• Related: judaism.stackexchange.com/q/13594. The principle that the simple meaning of the verses can magnify the sins of righteous individuals beyond the actual sin can be inferred from the juxtaposition of Sh'mos 32:4 and 32:24 (that Aharon was initially described as actively fashioning the calf, while later the verse clarifies that he did not) and the unusually pointed juxtaposition within B'reishis 35:22-23 where the selfsame verse immediately insists that Reuvein remained in good standing.
    – Fred
    Commented Dec 30, 2020 at 3:19

A number of sources have been provided already. Another one that points to the fact that she was a harlot is in Sifrei Zuta - Bamidbar 10:29:

ד"א רחב הזונה שהיתה מזנה עם בני המדינה מבפנים ועם הליסטים מבחוץ שנאמר כי ביתה בקיר החומה ובחומה היא יושבת

Alternatively, Rachav the harlot offered her services to the people of the city within the city, and with robbers from outside. As it says, "For her dwelling was at the outer side of the city wall and she lived in the actual wall" (Yehoshua 2:15).

However, on balance, it is also worth noting that the Sifrei Bamidbar 78 understand this title of 'zonah' in a different way:

ר' אליעזר אומר: זו רחב הזונה, שהיתה עסוקה באכסנאי

Rabbi Eliezer says this is Rachav the 'Zonah' that was busy/engaged with an inn.

So in this context, the Sifrei chooses to understand 'zonah' from the word 'mazon', to provide food. Thus she was an innkeeper through which she earnt the means to feed her family. And as such she was referred as Rachav 'the feeder' and that is what 'zonah' means.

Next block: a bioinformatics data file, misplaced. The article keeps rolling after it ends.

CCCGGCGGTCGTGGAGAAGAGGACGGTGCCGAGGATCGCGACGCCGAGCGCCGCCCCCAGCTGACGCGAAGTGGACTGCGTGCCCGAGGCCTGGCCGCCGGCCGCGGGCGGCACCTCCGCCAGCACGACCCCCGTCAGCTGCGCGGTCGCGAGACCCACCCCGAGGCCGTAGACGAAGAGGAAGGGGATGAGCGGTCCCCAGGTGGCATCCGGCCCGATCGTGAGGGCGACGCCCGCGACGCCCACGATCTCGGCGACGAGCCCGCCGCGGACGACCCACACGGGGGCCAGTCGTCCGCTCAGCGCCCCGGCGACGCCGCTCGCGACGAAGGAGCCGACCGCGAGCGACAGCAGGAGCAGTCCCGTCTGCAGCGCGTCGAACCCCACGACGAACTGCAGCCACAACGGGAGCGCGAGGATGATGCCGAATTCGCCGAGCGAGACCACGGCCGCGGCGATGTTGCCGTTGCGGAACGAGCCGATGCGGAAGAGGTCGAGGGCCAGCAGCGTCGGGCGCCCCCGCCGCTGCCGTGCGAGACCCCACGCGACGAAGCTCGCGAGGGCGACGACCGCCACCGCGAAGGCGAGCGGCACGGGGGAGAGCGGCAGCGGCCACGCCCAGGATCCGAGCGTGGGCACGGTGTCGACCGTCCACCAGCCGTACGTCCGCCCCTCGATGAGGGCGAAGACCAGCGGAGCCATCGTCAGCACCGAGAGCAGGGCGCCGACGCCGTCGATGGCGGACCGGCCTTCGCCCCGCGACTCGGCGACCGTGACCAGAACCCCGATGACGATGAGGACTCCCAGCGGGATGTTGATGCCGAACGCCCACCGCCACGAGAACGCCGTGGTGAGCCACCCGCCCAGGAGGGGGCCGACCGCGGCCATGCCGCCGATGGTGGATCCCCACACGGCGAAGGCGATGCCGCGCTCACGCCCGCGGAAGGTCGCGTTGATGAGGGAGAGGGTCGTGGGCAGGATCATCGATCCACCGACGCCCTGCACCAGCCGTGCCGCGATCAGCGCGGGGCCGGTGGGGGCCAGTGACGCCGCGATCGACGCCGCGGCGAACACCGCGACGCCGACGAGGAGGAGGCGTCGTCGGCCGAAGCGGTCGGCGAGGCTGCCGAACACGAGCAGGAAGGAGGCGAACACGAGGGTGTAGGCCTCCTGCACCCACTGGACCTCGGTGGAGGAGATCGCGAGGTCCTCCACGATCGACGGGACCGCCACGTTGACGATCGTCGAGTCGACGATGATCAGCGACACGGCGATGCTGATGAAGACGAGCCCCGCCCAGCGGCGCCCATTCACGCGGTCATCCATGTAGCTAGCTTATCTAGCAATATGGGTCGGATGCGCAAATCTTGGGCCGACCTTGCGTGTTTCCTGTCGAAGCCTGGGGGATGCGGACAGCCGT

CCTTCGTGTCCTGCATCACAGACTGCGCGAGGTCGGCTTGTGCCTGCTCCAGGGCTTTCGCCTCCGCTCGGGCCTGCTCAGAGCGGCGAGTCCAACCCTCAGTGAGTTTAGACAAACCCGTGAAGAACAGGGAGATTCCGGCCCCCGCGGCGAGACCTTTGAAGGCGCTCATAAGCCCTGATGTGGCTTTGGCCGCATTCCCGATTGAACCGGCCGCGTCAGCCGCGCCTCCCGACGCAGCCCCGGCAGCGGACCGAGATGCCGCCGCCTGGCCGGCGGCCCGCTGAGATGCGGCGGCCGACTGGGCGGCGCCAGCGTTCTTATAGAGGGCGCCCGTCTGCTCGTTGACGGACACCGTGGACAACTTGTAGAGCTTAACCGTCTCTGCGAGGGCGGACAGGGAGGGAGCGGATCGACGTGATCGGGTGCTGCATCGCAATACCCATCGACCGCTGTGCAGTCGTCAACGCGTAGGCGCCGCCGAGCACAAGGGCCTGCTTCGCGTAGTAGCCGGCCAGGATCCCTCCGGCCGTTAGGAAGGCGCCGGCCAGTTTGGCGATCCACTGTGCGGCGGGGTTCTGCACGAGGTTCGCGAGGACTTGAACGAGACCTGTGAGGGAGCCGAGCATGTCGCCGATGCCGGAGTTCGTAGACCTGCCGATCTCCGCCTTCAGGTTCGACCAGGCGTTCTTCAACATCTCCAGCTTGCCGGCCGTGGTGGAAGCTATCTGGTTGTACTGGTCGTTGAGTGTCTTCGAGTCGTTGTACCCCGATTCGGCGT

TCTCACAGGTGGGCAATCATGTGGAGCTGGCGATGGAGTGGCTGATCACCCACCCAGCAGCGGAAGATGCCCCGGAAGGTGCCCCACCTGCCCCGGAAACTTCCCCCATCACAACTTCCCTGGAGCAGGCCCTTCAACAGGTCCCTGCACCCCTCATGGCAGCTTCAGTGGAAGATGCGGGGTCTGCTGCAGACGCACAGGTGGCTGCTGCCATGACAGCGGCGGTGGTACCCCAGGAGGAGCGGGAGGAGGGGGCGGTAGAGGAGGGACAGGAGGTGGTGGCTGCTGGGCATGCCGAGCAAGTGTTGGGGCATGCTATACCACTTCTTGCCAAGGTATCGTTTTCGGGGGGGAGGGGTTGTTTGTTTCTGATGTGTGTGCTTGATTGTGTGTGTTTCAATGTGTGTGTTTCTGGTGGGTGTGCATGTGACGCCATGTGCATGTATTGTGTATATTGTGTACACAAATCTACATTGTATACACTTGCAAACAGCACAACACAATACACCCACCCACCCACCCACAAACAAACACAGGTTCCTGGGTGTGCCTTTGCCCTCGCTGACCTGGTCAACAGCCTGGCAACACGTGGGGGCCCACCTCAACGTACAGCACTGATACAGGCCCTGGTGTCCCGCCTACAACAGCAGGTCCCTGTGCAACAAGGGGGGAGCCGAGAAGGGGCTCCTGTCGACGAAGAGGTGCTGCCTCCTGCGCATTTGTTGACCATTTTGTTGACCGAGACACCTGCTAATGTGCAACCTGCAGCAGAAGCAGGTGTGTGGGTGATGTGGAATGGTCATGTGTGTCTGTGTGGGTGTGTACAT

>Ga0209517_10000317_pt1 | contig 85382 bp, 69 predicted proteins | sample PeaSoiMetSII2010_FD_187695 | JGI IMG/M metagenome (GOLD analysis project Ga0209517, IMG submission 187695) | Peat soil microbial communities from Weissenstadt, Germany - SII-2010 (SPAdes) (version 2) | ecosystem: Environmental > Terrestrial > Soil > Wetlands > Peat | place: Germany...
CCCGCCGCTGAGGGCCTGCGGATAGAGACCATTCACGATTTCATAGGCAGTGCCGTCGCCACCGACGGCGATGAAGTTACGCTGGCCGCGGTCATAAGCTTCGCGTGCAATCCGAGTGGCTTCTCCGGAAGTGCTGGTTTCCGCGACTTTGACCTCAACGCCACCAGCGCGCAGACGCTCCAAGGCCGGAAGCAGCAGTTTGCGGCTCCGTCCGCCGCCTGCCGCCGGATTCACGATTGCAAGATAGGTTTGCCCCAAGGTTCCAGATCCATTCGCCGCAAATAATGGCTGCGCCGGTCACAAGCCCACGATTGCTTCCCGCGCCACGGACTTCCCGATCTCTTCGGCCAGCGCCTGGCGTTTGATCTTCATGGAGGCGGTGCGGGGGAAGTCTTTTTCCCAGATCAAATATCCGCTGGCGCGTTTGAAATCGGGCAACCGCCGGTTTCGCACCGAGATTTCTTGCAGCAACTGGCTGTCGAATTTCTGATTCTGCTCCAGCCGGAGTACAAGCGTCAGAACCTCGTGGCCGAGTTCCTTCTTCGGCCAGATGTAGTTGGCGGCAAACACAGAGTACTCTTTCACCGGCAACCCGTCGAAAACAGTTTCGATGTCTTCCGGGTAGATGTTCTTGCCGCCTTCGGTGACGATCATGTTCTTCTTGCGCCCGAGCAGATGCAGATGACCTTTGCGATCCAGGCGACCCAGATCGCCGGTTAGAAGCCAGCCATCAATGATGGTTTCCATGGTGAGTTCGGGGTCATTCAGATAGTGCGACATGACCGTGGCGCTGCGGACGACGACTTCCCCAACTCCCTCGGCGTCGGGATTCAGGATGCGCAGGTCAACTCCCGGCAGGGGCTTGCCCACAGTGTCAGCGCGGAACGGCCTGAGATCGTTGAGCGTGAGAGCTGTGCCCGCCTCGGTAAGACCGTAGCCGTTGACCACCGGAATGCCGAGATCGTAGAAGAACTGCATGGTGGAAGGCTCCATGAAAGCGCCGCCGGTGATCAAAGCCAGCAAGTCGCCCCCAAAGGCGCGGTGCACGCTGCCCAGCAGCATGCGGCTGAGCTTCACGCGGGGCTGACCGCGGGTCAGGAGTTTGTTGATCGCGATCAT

Building on what @user6591 said, I would imagine that a reason why we possibly don't dwell on the fact that she was a harlot was because she later converted and married Yehoshua (Megillah 14b) and was famed (like Yisro) for her righteousness (Yerushalmi Brachos 2:8)1, as such we don't draw attentions to a convert's past as it may be a source of great shame and embarrassment. As it says in Shemos 22:20

וְגֵ֥ר לֹא־תוֹנֶ֖ה וְלֹ֣א תִלְחָצֶ֑נּוּ כִּֽי־גֵרִ֥ים הֱיִיתֶ֖ם בְּאֶ֥רֶץ מִצְרָֽיִם׃

And a stranger [from another land] you shall not taunt and you shall not oppress him [by theft], for you were strangers in the land of Egypt [and are equally vulnerable to taunting].

1 It writes there: כך בשעה שישראל עושין רצונו של הקב"ה מחזר בכל העולם כולו ורואה אי זה צדיק באומות העולם ומביאו ומדבקו לישראל. כגון יתרו ורחב - At the time when Israel does the will of Hashem, He chooses a righteous person among the nations of the world and He brings him and joins him to Israel. For example, Yisro and Rachav.